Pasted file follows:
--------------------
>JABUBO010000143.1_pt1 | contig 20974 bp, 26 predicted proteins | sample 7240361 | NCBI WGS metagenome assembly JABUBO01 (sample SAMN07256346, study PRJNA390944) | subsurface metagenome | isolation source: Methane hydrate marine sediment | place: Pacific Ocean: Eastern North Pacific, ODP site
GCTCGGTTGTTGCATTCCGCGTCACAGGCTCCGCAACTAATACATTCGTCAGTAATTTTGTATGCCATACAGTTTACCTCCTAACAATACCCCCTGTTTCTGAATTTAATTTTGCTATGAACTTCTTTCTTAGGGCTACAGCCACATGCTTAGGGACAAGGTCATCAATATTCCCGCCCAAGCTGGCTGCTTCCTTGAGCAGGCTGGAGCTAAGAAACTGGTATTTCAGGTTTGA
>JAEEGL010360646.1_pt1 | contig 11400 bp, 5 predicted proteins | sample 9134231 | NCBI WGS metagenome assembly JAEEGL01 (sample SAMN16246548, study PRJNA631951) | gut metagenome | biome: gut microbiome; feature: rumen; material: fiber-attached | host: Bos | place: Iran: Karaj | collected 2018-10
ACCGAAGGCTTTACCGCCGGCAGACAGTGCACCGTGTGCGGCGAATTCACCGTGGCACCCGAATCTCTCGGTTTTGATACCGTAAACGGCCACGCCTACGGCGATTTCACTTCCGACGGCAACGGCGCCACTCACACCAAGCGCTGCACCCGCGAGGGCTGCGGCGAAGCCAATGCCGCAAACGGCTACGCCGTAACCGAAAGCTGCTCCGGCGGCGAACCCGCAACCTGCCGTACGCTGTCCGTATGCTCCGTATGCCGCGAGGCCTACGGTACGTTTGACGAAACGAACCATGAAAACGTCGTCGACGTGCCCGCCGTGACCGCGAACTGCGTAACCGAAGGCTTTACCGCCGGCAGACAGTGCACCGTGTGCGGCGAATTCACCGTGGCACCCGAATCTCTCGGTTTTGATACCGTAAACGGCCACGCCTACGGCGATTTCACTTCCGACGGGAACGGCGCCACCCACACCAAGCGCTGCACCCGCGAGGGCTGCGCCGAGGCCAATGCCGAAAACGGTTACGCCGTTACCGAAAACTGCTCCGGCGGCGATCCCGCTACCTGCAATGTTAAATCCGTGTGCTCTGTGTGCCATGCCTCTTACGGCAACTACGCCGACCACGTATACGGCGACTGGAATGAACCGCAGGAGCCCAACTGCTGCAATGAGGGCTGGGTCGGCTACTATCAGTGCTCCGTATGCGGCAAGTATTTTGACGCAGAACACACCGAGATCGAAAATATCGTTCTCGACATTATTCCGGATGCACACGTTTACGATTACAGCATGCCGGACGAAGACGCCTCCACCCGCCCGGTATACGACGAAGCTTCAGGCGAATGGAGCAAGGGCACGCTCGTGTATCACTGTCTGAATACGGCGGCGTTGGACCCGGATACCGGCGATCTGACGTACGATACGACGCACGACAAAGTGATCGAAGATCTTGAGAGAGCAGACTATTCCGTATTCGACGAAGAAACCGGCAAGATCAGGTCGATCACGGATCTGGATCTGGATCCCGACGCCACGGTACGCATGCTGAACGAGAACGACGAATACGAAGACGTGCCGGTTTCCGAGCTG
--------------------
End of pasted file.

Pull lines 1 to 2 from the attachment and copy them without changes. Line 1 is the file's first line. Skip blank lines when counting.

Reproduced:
>JABUBO010000143.1_pt1 | contig 20974 bp, 26 predicted proteins | sample 7240361 | NCBI WGS metagenome assembly JABUBO01 (sample SAMN07256346, study PRJNA390944) | subsurface metagenome | isolation source: Methane hydrate marine sediment | place: Pacific Ocean: Eastern North Pacific, ODP site
GCTCGGTTGTTGCATTCCGCGTCACAGGCTCCGCAACTAATACATTCGTCAGTAATTTTGTATGCCATACAGTTTACCTCCTAACAATACCCCCTGTTTCTGAATTTAATTTTGCTATGAACTTCTTTCTTAGGGCTACAGCCACATGCTTAGGGACAAGGTCATCAATATTCCCGCCCAAGCTGGCTGCTTCCTTGAGCAGGCTGGAGCTAAGAAACTGGTATTTCAGGTTTGA